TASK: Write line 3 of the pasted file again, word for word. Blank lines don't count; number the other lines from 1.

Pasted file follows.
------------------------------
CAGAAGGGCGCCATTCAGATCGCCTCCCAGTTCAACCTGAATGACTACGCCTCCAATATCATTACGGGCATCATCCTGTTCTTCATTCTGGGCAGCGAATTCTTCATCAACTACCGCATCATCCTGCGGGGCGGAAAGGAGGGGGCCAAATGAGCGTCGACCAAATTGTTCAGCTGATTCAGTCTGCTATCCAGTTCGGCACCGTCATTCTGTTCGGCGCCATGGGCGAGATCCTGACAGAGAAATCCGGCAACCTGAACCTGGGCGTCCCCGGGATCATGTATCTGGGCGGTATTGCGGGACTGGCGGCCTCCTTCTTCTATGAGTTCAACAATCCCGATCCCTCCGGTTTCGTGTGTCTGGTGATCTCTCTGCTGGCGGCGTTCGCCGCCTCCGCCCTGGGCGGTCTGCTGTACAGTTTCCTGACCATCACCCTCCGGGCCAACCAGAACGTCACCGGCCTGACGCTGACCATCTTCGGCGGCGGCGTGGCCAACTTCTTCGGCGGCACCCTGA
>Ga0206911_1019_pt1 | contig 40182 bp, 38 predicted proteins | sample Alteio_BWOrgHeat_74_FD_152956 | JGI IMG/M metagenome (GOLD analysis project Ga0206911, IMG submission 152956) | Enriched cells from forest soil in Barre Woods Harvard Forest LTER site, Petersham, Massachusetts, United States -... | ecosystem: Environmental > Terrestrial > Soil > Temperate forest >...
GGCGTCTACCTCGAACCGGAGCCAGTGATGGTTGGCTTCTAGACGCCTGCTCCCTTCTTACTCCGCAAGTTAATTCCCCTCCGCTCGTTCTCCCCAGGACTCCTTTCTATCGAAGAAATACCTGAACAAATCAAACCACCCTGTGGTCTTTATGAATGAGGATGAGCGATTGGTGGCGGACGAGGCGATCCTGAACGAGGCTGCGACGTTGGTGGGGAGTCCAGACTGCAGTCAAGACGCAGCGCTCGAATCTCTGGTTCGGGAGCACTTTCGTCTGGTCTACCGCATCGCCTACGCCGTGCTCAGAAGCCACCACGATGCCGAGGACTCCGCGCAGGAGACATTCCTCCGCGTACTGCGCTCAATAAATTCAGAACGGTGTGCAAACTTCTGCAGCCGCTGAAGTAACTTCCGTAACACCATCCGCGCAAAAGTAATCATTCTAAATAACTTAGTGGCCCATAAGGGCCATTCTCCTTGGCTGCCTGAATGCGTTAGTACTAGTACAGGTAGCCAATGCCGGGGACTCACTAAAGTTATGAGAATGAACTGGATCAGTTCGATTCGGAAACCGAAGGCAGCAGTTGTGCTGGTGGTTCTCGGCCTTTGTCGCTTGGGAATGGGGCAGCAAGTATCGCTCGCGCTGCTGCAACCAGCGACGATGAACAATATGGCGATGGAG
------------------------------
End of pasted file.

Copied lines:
GGCGTCTACCTCGAACCGGAGCCAGTGATGGTTGGCTTCTAGACGCCTGCTCCCTTCTTACTCCGCAAGTTAATTCCCCTCCGCTCGTTCTCCCCAGGACTCCTTTCTATCGAAGAAATACCTGAACAAATCAAACCACCCTGTGGTCTTTATGAATGAGGATGAGCGATTGGTGGCGGACGAGGCGATCCTGAACGAGGCTGCGACGTTGGTGGGGAGTCCAGACTGCAGTCAAGACGCAGCGCTCGAATCTCTGGTTCGGGAGCACTTTCGTCTGGTCTACCGCATCGCCTACGCCGTGCTCAGAAGCCACCACGATGCCGAGGACTCCGCGCAGGAGACATTCCTCCGCGTACTGCGCTCAATAAATTCAGAACGGTGTGCAAACTTCTGCAGCCGCTGAAGTAACTTCCGTAACACCATCCGCGCAAAAGTAATCATTCTAAATAACTTAGTGGCCCATAAGGGCCATTCTCCTTGGCTGCCTGAATGCGTTAGTACTAGTACAGGTAGCCAATGCCGGGGACTCACTAAAGTTATGAGAATGAACTGGATCAGTTCGATTCGGAAACCGAAGGCAGCAGTTGTGCTGGTGGTTCTCGGCCTTTGTCGCTTGGGAATGGGGCAGCAAGTATCGCTCGCGCTGCTGCAACCAGCGACGATGAACAATATGGCGATGGAG